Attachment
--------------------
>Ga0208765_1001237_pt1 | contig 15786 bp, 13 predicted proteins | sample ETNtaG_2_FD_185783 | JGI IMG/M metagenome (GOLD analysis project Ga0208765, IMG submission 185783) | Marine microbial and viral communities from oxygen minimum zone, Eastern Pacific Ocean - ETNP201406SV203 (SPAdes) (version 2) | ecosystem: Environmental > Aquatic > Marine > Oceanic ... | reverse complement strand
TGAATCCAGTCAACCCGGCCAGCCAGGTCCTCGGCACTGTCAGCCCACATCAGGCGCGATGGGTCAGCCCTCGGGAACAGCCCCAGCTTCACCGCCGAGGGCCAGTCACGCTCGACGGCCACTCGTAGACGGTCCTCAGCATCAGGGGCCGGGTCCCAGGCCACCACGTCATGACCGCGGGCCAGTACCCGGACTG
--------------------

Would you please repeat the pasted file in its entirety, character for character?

>Ga0208765_1001237_pt1 | contig 15786 bp, 13 predicted proteins | sample ETNtaG_2_FD_185783 | JGI IMG/M metagenome (GOLD analysis project Ga0208765, IMG submission 185783) | Marine microbial and viral communities from oxygen minimum zone, Eastern Pacific Ocean - ETNP201406SV203 (SPAdes) (version 2) | ecosystem: Environmental > Aquatic > Marine > Oceanic ... | reverse complement strand
TGAATCCAGTCAACCCGGCCAGCCAGGTCCTCGGCACTGTCAGCCCACATCAGGCGCGATGGGTCAGCCCTCGGGAACAGCCCCAGCTTCACCGCCGAGGGCCAGTCACGCTCGACGGCCACTCGTAGACGGTCCTCAGCATCAGGGGCCGGGTCCCAGGCCACCACGTCATGACCGCGGGCCAGTACCCGGACTG